You can always motivate by force or coercion. This is obvious. Influencing without authority is fortunately different.
Fact: If you are empathetic, you will have the instant reservoir to tap into that can create change in other people’s lives. This doesn’t mean you will successfully utilize your reservoir, it just means that you don’t have to work on building it!
People who are empathetic make it a point to understand others and to look out for the interests of everyone.
Salespeople could take a lesson from the great therapist (who truly is a great salesperson).
Numerous studies reveal that >50% of the results therapists achieve with a client at the one-year point of demarcation is due to the therapist’s personal qualities, of which the most crucial is empathy. The remaining causes of success in therapy are spread out among the approach, the client’s motivation, their environment, the therapeutic alliance, etc.
When I say that people don’t buy the product or service and that they are buying YOU, I’m not kidding.
In the most simple terms: Your client is buying the empathy they feel in you.
There is little or no resistance toward the influencer that has the complete best interest of the client in mind.
What About the Person you want to Change?
In order for you to change the person, you will need to be certain several criteria are met.
- The person must be capable to change or taking an action. This simply means that they can literally do something if they chose it. You can try selling an airplane to a guy who can’t afford a matchbox car but he won’t be able to take action.
The person must be ready to change or take action. Remember that most people are mired in the status quo. The client who smokes or drinks too much who doesn’t have an interest in changing isn’t likely to be motivated to change. Similarly, the person who really believes that he doesn’t need to invest his money or buy a car that will get his family safely from point to point will need to be motivated to get to the “ready” stage. A person is ready when it is the most important thing to them and whatever they were holding onto previously becomes secondary.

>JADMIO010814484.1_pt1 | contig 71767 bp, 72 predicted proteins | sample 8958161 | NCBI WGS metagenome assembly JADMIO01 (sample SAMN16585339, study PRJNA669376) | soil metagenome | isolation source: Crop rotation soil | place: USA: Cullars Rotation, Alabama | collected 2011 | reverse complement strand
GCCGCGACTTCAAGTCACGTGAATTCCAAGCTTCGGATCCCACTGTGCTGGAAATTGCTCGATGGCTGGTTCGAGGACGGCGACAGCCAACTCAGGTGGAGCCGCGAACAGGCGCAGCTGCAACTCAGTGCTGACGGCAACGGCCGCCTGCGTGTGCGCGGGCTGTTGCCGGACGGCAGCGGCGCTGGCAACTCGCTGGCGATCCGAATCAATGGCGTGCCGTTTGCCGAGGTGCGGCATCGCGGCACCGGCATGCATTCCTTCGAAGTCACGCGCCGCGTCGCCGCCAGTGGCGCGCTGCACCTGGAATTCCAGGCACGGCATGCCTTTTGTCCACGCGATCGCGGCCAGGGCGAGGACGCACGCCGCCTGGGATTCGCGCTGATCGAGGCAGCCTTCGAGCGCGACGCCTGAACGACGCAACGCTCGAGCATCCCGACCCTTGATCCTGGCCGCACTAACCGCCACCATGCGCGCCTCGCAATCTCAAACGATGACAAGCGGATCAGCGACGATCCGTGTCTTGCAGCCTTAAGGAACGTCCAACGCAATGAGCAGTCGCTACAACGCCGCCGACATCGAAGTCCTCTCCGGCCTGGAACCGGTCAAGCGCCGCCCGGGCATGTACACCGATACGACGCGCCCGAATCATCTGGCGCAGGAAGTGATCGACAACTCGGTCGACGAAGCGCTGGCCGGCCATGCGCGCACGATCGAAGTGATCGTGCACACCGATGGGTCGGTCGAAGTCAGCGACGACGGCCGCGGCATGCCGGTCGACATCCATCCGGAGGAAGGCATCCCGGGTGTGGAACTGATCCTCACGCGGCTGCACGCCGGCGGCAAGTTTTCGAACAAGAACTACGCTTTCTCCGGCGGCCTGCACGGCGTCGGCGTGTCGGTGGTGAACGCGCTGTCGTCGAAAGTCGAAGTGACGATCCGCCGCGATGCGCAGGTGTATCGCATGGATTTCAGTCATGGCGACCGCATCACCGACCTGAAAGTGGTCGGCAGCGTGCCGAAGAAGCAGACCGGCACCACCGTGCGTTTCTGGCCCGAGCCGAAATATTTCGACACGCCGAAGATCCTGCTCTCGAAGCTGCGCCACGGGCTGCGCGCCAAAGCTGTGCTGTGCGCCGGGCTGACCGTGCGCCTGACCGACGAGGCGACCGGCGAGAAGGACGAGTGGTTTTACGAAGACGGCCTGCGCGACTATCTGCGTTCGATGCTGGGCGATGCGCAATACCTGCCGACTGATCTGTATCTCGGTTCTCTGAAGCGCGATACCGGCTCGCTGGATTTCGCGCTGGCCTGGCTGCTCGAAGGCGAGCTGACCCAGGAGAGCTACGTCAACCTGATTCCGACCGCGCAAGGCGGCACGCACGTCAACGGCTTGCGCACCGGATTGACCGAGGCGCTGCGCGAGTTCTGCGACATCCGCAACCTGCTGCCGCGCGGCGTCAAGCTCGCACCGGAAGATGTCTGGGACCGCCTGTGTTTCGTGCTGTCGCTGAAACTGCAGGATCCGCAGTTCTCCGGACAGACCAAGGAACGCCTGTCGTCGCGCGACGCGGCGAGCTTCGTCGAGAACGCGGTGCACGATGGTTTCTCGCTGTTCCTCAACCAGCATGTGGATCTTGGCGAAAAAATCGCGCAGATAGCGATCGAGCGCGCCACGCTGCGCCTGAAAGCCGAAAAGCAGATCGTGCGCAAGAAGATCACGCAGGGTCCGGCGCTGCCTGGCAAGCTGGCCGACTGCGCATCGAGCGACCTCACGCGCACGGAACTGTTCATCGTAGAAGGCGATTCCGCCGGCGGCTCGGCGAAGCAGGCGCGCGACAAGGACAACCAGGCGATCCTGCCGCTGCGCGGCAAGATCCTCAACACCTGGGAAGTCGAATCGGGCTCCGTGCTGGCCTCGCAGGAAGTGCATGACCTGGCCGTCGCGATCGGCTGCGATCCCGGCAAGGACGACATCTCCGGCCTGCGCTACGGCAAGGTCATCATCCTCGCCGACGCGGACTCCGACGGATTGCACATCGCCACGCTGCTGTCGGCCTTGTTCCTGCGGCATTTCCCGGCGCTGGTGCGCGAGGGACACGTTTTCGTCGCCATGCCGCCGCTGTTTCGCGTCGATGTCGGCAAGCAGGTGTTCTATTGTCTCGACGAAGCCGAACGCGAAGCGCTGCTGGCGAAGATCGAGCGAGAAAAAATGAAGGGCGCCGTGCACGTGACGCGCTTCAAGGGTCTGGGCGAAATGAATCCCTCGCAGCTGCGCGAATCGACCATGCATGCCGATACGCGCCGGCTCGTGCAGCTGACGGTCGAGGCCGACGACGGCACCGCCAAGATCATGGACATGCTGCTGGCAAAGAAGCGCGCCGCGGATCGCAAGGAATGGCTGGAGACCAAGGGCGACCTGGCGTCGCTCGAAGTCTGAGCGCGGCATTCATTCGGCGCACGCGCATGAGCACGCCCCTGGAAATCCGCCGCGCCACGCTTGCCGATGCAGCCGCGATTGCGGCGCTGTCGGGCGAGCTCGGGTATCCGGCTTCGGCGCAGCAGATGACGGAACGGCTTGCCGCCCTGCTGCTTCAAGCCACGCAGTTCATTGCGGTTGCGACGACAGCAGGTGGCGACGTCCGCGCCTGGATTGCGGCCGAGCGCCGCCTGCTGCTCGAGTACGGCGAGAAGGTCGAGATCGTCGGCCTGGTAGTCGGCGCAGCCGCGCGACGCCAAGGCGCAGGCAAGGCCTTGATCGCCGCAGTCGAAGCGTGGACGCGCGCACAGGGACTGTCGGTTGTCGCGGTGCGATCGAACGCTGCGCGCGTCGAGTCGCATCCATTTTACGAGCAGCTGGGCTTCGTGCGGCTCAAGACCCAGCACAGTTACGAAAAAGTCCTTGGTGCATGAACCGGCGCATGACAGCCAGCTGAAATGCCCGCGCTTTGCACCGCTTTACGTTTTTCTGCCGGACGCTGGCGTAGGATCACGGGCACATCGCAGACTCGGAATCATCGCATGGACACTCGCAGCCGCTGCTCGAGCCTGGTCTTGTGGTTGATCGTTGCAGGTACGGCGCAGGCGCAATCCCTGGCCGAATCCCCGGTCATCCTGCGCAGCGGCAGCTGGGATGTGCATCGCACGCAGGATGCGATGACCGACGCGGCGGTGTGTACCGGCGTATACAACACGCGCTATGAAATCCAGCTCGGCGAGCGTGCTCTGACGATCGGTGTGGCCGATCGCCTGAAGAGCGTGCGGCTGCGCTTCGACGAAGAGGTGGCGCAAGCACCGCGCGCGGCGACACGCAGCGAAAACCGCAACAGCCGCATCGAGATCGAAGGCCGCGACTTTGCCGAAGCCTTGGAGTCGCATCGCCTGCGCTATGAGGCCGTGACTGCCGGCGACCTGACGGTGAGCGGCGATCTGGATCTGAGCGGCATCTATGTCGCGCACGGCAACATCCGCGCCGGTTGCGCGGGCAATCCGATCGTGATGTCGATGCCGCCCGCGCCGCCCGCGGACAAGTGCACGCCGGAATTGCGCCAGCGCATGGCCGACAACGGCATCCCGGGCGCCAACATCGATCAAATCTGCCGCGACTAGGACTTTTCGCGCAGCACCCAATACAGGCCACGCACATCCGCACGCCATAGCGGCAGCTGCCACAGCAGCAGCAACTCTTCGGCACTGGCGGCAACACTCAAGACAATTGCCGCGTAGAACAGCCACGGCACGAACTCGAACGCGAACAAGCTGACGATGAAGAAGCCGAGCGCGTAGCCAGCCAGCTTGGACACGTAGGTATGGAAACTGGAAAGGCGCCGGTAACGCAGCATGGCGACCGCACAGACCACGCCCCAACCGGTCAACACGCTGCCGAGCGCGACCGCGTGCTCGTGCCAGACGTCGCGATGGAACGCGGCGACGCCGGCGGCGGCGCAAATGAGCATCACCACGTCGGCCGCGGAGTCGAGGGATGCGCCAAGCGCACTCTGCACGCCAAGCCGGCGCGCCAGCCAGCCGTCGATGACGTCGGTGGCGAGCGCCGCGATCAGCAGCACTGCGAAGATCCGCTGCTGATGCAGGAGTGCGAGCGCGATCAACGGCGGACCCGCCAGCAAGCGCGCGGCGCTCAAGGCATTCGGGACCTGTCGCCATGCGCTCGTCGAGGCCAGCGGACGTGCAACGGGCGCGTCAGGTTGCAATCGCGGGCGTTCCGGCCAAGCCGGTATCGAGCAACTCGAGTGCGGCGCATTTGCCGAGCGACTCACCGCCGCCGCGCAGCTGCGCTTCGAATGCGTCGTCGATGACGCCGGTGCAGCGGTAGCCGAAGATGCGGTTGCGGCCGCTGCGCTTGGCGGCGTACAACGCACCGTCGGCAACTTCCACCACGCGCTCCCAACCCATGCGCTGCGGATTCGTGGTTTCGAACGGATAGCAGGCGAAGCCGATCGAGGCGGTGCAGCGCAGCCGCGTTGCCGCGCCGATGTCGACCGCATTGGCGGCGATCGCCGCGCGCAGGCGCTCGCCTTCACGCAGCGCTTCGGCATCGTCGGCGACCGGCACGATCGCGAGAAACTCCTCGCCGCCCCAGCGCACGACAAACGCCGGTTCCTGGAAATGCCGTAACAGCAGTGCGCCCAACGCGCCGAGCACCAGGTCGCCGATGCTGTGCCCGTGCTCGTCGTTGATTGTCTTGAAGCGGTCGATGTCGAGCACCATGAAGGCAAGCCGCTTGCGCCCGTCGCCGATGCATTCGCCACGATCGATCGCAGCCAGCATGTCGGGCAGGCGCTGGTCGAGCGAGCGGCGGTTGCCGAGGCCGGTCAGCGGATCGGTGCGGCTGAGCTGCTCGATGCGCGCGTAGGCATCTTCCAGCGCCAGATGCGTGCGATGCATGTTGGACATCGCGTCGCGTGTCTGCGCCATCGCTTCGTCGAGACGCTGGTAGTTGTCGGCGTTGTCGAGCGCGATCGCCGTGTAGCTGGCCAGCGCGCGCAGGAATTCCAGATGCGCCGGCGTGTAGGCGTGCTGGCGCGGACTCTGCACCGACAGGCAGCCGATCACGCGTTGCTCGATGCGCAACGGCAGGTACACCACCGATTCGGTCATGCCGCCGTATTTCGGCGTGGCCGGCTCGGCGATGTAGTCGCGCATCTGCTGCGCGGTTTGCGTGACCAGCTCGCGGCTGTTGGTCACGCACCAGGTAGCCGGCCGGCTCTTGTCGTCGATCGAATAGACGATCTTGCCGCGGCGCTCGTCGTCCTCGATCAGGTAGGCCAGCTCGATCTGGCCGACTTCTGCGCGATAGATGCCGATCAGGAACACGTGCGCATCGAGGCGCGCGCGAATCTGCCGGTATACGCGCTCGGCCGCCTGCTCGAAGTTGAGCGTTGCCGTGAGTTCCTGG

- People don’t like giving up anything. Attitudes, beliefs, feelings, emotions, thoughts, ANYTHING. People want to hang onto what they are familiar with. People say they want to quit smoking…and “part of them” probably does…but it isn’t as important as what they are getting from the experience itself. The person is ready to make a change when they have shifted their priorities.
- The person must be willing to change. Do they want “it” at all? If it doesn’t hit their radar, then you haven’t experienced a client that even wants to make a change. They see no reason. They feel nothing. And…nothing will happen as a result. Your client will need to be approached in a fashion that will trigger change.
The “approach” you use with someone will vary from person to person.
You will be certain the criteria are FIRST met and THEN you wave the magic wand.
Over the years, salespeople have learned that high pressure simply created enemies and can destroy the relationship. Thirty years ago, various therapeutic styles fell into the category of being confrontational. (Direct challenges to the client.) These styles might work with a specific individual, but overall they were a miserable failure.
Similarly, extremely high pressure challenges fail in other influential settings. Tell someone that if they don’t buy the car today, that they lose out…well everyone knows the car will still be there tomorrow and it is NOT going UP in value as it sits on the lot.
The vast majority of people DO need to feel some discomfort in change, but they normally don’t have to feel the fires of Hades to make a good decision.
Think of it this way: The person you want to change will not respond to high pressure if it makes no sense to be pressured. A successful person of influence simply doesn’t need one person’s “sale” that badly. And it will all show in the approach.
That pressure packed person can’t change anyone…for the better.
“If you don’t buy this today you will have wasted my time and it cost me a lot of money to be here for you and if you did this the way it is you’d get rich and what are you thinking?!?!!?”
That said, if the salesperson is in poverty, and if they don’t make the sale then, they (the salesperson) lose. This means the salesperson is selling the wrong product for the client and salesperson.
“Whether you participate or not is fine with me. I’m happy to help you here today. I’m busy. I might have a chance to help you in the future, but you must make a decision that is best for you.”
So, Who is the Person of Influence?
It’s going to be you.
Work on your empathy this week. Pay attention to others. Observe them. Think about what they might be thinking. Take time and invest it wisely.